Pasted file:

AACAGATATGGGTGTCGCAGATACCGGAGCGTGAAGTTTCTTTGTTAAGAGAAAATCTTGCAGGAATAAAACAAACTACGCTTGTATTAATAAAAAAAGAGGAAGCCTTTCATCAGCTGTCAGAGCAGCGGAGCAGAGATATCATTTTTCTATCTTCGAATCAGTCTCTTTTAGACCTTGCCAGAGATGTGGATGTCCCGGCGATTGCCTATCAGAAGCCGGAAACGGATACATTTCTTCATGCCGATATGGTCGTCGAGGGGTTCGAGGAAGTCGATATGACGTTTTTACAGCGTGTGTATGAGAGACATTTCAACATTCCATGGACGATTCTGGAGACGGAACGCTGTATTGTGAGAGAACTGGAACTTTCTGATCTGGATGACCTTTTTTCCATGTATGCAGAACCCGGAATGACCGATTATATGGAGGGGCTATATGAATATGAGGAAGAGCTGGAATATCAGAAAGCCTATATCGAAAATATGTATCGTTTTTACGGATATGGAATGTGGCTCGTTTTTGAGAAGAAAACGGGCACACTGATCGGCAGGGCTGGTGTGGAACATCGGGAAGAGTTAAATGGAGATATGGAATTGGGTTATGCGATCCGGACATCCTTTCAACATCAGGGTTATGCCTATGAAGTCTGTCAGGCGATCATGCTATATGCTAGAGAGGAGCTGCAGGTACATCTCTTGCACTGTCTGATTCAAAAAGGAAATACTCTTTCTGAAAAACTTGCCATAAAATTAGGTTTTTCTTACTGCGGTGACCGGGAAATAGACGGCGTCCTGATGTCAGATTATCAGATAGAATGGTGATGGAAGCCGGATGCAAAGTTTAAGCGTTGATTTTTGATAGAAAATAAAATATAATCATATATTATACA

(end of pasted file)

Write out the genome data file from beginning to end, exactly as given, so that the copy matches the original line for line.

AACAGATATGGGTGTCGCAGATACCGGAGCGTGAAGTTTCTTTGTTAAGAGAAAATCTTGCAGGAATAAAACAAACTACGCTTGTATTAATAAAAAAAGAGGAAGCCTTTCATCAGCTGTCAGAGCAGCGGAGCAGAGATATCATTTTTCTATCTTCGAATCAGTCTCTTTTAGACCTTGCCAGAGATGTGGATGTCCCGGCGATTGCCTATCAGAAGCCGGAAACGGATACATTTCTTCATGCCGATATGGTCGTCGAGGGGTTCGAGGAAGTCGATATGACGTTTTTACAGCGTGTGTATGAGAGACATTTCAACATTCCATGGACGATTCTGGAGACGGAACGCTGTATTGTGAGAGAACTGGAACTTTCTGATCTGGATGACCTTTTTTCCATGTATGCAGAACCCGGAATGACCGATTATATGGAGGGGCTATATGAATATGAGGAAGAGCTGGAATATCAGAAAGCCTATATCGAAAATATGTATCGTTTTTACGGATATGGAATGTGGCTCGTTTTTGAGAAGAAAACGGGCACACTGATCGGCAGGGCTGGTGTGGAACATCGGGAAGAGTTAAATGGAGATATGGAATTGGGTTATGCGATCCGGACATCCTTTCAACATCAGGGTTATGCCTATGAAGTCTGTCAGGCGATCATGCTATATGCTAGAGAGGAGCTGCAGGTACATCTCTTGCACTGTCTGATTCAAAAAGGAAATACTCTTTCTGAAAAACTTGCCATAAAATTAGGTTTTTCTTACTGCGGTGACCGGGAAATAGACGGCGTCCTGATGTCAGATTATCAGATAGAATGGTGATGGAAGCCGGATGCAAAGTTTAAGCGTTGATTTTTGATAGAAAATAAAATATAATCATATATTATACA